FringeNYC Roundup #3
MedeaMachine is such a play. Performed mostly by a bunch of NYU Tisch students straight out of grad school, these apt pupils know their theater history. The show's title intones the Euripides play and Heiner Müller's HamletMachine, which reduced Shakespeare's masterpiece to eleven-odd pages of postmodernist musings and political rants. As in the Müller classic, writer Ian Belton takes a classic story and boils it to its core, studies it, plays with it, and presents it for today's audience.
Belton reads Medea as the story of history's most bloodthirsty woman. The man has a point. First, she kills her brother Apsyrtus to run away with Jason, of the Argonauts fame. Then, when Jason leaves her for a strategic marriage with King Creon's daughter, she offs her husband's new love with a poison dress. For her final act, Medea murders her two children, wiping out Jason's male heirs and protecting the boys from someone else's revenge. She takes an elaborate curtain call, prophesying an "evil doom" upon Jason before disappearing into the sky on a golden chariot. When it came to death and destruction, Medea was an artiste.
But anybody can point out that Medea was a creative murderess. What makes MedeaMachine special is how it uses the story to examine a culture that sexualizes female violence. Maybe the old Greek guy Euripides wasn't just thinking about the gods of Olympus in his drama. Could it be that he got off at the thought of a violent woman? Is the media's sensationalization of Susan Smith, who also murdered her children, a cultural manifestation of this desire? Is breast "enhancement" surgery its physical manifestation?
MedeaMachine begs all of these questions, loudly. These daring and talented actresses parade in their underwear, toss around fake body parts, wear orange jumpsuits behind chain link fences, and mime dildos with phone receivers to scream these messages. Scantily clad sexy young things wreaking havoc, they fight exploitation with exploitation. One minute, they're group dancing to Britney Spears' "Oops, I Did It Again" in bras and panties. The next, they're being backdoored by the play's only male cast member. For audiences who don't recognize the sleezefest as tongue-in-cheek, they quote from the SCUM Manifesto, the defining work of Valerie Solanas' Society for Cutting Up Men.
To call MedeaMachine anti-male is to miss the point. The men involved aren't self-hating and self-flagellating. The show holds no grudge against the male libido, only against the violent cultural expressions that often go unnoticed. Never preachy, MedeaMachine illustrates its meaning through dark humor, classic drama, current events, breathless energy, and, yes, sexual titillation. It bends over backwards to entertain, but, more importantly, to challenge.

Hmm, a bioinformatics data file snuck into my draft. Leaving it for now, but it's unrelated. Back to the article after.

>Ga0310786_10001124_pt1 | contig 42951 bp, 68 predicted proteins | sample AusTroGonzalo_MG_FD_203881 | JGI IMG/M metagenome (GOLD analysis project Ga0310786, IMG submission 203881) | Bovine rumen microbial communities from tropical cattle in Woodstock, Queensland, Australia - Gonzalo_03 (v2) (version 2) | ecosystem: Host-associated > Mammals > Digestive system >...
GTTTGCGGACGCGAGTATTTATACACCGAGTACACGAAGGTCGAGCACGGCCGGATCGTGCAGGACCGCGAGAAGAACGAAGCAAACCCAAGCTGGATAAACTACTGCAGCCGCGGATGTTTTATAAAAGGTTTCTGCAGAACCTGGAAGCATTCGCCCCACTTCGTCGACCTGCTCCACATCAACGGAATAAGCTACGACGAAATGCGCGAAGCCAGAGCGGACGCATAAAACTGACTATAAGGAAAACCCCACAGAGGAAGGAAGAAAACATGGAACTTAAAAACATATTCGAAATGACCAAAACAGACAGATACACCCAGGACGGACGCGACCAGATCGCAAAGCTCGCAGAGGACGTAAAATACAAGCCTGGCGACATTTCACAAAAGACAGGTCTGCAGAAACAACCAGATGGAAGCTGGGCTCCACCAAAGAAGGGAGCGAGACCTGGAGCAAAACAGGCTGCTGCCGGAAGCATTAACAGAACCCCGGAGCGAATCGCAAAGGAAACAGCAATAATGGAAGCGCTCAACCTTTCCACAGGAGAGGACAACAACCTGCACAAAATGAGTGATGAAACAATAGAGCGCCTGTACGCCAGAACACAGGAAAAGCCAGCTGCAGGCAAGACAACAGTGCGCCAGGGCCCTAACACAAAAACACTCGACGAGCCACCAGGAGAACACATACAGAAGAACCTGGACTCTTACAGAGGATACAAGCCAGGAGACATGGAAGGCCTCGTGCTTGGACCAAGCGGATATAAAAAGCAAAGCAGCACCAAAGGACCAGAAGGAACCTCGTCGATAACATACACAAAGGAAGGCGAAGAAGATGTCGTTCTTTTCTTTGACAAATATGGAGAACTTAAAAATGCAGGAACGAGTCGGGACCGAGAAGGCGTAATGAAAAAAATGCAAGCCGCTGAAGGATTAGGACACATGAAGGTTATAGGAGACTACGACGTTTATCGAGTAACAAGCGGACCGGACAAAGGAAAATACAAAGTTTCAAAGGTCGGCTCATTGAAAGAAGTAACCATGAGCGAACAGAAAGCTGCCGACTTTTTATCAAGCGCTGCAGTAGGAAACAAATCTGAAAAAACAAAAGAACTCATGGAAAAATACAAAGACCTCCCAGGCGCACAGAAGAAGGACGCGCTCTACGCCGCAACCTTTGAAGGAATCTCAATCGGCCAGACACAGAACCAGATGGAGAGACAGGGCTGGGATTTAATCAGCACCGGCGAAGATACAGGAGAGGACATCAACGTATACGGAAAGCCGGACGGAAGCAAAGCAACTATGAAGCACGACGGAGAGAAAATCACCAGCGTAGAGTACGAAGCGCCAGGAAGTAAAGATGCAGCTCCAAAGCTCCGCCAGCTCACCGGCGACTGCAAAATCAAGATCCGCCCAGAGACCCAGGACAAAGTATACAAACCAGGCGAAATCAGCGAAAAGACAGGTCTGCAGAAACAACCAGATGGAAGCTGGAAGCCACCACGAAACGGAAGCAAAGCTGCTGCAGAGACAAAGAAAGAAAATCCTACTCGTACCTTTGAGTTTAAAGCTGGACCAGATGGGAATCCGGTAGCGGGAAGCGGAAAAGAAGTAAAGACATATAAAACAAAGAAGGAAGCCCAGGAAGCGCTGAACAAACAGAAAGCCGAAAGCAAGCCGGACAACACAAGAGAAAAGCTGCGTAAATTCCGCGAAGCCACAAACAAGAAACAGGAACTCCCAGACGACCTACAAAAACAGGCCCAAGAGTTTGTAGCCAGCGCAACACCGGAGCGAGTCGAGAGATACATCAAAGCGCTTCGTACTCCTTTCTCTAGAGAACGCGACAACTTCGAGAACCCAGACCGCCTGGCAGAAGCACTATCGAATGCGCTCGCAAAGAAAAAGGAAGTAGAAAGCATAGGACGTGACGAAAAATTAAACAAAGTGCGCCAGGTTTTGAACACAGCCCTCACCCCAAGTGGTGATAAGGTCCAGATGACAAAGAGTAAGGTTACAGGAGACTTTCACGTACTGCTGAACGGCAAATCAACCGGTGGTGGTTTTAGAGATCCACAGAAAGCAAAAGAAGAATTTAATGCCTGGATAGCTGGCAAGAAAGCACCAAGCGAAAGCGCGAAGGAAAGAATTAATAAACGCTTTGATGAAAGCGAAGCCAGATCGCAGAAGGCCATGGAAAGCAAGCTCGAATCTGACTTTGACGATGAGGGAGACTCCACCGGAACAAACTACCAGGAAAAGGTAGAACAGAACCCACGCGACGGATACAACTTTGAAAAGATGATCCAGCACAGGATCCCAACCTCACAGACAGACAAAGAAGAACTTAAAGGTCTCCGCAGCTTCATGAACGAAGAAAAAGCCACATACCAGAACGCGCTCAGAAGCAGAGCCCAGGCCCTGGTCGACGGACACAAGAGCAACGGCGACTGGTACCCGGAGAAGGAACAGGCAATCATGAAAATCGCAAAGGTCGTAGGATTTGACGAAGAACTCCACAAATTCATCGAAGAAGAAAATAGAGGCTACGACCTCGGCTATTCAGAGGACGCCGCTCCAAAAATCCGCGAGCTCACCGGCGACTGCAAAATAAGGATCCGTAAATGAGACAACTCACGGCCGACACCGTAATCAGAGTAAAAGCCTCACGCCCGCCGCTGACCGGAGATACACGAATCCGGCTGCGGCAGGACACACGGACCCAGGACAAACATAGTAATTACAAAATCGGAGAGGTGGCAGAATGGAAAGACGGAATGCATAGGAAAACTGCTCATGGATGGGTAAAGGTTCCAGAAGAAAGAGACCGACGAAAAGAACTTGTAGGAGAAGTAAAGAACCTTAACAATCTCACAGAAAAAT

Naked Girls Drinking!
An unchallenging bit of frat-boy fluff, Naked Girls Drinking! follows the story of a young man who writes the eponymous play as an ironic commentary on the exploitation of women. He should have consulted Belton to see how it's done. This character is a fledgling hack that drones about his ex-girlfriend, hugs his teddy bear when he's down, and lets his chucklehead producers turn his masterpiece into a glorified strip show. The various points being that New Jersey Italians are uncultured buffoons, creative types are meek neuropaths, and people who don't hoot at these stereotypes need to eat their prunes. The concept isn't so offensive as it is tired. Some of the antics hit. But the play mostly made me wonder what the half of the audience who appreciated this sort of thing was laughing about.
Kirk Wood Bromley thinks his mission statement is no laughing matter. His company, the Inverse Theater, wants to take Shakespeare out of the Park and put modern verse plays in. It's a tall order, and it will require an exceptionally talented poet and playwright to make it happen. The American Revolution makes the goal seem almost possible, if the downtown Bard can churn out plays this relevant and entertaining.
Bromley's first history play uses a feel-good version of the American War of Independence as an extended metaphor for the struggle of modern verse playwrights. The Brits, mostly a crowd of foppish dandies, withhold from the uncouth Yanks the inalienable rights to public expression, rugged individualism, and the license to shake things up. Benedict Arnold, although a good man, caves in to his wife's pressure to join up with the moneyed status-fascists.
Bromley's myriad Shakespeare references drive the metaphor home. He writes in the Bard's blank verse of unrhymed iambic pentameter, ending scenes with couplets. He loads the show with singing and revelry. The leader of the rebel mess is a prototypical fool reminiscent of the ones in King Lear and Twelfth Night. When George Washington comforts his demoralized soldiers outside of Valley Forge, he resembles Henry V before the Battle of Agincourt. Benedict Arnold's limp recalls Richard III's, and his conflict with his wife is something out of Macbeth.